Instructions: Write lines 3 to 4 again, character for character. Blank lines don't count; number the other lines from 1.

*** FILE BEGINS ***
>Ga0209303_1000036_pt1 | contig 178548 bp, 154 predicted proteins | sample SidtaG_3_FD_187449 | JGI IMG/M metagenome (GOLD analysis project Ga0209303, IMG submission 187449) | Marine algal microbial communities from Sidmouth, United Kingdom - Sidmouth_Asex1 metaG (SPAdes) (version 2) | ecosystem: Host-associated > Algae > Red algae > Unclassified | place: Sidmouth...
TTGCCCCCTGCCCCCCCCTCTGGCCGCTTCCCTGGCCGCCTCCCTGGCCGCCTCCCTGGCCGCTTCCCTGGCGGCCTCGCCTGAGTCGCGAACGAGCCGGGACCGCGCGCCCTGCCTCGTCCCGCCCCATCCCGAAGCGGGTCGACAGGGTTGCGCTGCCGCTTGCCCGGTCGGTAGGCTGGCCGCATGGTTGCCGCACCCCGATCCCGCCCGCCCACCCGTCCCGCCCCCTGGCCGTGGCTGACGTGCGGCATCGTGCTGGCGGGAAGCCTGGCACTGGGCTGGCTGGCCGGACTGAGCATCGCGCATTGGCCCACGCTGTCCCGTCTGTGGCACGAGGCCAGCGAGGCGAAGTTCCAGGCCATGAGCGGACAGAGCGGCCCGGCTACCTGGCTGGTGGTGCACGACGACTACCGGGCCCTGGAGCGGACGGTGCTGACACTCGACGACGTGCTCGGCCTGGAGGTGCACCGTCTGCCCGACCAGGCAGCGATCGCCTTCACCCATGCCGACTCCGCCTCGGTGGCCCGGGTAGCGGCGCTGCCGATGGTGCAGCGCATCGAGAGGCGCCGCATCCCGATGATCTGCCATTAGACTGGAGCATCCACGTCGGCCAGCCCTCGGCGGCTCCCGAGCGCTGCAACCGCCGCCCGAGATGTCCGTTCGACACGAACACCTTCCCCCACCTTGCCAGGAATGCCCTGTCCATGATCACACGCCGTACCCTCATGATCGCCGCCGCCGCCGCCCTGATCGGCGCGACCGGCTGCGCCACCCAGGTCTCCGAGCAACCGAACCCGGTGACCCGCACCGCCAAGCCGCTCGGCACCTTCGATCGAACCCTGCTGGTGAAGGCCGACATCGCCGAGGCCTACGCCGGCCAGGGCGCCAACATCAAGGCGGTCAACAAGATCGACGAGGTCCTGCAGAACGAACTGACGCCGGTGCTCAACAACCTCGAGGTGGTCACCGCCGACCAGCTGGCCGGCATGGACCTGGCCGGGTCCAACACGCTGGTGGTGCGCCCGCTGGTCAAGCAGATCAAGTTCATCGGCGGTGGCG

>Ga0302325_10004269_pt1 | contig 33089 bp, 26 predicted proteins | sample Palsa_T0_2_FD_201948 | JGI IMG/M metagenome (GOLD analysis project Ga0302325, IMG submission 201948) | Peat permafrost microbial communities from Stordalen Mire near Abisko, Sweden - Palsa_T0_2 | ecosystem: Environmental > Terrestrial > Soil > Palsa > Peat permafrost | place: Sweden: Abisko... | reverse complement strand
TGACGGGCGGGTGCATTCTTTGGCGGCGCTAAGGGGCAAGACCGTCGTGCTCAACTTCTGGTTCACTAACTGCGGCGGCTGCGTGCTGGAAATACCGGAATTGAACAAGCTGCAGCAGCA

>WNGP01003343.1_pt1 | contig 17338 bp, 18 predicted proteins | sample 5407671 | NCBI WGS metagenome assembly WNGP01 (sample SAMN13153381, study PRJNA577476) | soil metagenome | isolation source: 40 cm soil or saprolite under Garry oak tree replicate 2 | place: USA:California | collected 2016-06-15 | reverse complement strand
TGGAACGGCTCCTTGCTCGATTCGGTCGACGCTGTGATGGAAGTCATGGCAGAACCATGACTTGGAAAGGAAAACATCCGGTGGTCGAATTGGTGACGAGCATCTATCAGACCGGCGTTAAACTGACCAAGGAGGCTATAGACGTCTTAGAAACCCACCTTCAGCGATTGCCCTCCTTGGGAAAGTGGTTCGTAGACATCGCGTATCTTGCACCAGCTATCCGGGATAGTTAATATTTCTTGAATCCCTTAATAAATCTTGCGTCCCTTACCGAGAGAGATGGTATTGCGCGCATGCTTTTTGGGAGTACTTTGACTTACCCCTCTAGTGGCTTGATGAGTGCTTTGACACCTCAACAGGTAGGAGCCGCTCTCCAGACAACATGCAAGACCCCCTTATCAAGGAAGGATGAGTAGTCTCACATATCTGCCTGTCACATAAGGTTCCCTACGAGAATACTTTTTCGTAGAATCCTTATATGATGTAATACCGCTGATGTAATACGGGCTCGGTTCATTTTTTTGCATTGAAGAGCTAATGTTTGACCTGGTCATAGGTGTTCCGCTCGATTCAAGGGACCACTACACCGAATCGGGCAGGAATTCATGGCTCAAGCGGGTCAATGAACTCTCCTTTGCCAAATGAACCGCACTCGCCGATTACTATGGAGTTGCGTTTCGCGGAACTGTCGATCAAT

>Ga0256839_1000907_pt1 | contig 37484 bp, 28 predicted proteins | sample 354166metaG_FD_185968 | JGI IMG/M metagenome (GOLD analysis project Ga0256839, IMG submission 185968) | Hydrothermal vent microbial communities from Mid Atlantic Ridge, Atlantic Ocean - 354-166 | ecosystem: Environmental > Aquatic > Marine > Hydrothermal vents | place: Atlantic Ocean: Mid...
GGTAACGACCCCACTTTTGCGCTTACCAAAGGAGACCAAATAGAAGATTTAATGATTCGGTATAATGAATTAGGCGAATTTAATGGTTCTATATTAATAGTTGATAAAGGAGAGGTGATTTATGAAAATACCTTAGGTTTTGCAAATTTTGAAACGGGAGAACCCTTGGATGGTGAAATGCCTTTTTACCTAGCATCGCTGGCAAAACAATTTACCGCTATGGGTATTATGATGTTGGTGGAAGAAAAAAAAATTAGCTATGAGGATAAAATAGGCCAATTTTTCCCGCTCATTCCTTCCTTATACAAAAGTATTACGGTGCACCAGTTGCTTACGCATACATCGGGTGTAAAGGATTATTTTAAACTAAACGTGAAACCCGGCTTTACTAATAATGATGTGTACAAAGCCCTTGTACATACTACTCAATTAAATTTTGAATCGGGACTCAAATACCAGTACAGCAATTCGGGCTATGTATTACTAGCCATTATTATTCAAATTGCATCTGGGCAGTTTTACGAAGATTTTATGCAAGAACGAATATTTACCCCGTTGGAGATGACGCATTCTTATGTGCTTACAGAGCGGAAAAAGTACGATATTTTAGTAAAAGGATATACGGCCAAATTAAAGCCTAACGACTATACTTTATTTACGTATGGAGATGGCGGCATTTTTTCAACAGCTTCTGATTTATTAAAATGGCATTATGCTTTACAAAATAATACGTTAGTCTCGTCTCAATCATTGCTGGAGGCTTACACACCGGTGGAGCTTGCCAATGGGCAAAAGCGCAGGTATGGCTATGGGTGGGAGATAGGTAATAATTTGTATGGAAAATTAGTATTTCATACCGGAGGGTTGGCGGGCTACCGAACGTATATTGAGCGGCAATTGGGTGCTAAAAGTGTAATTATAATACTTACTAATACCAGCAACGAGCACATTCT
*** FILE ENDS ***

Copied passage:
>Ga0302325_10004269_pt1 | contig 33089 bp, 26 predicted proteins | sample Palsa_T0_2_FD_201948 | JGI IMG/M metagenome (GOLD analysis project Ga0302325, IMG submission 201948) | Peat permafrost microbial communities from Stordalen Mire near Abisko, Sweden - Palsa_T0_2 | ecosystem: Environmental > Terrestrial > Soil > Palsa > Peat permafrost | place: Sweden: Abisko... | reverse complement strand
TGACGGGCGGGTGCATTCTTTGGCGGCGCTAAGGGGCAAGACCGTCGTGCTCAACTTCTGGTTCACTAACTGCGGCGGCTGCGTGCTGGAAATACCGGAATTGAACAAGCTGCAGCAGCA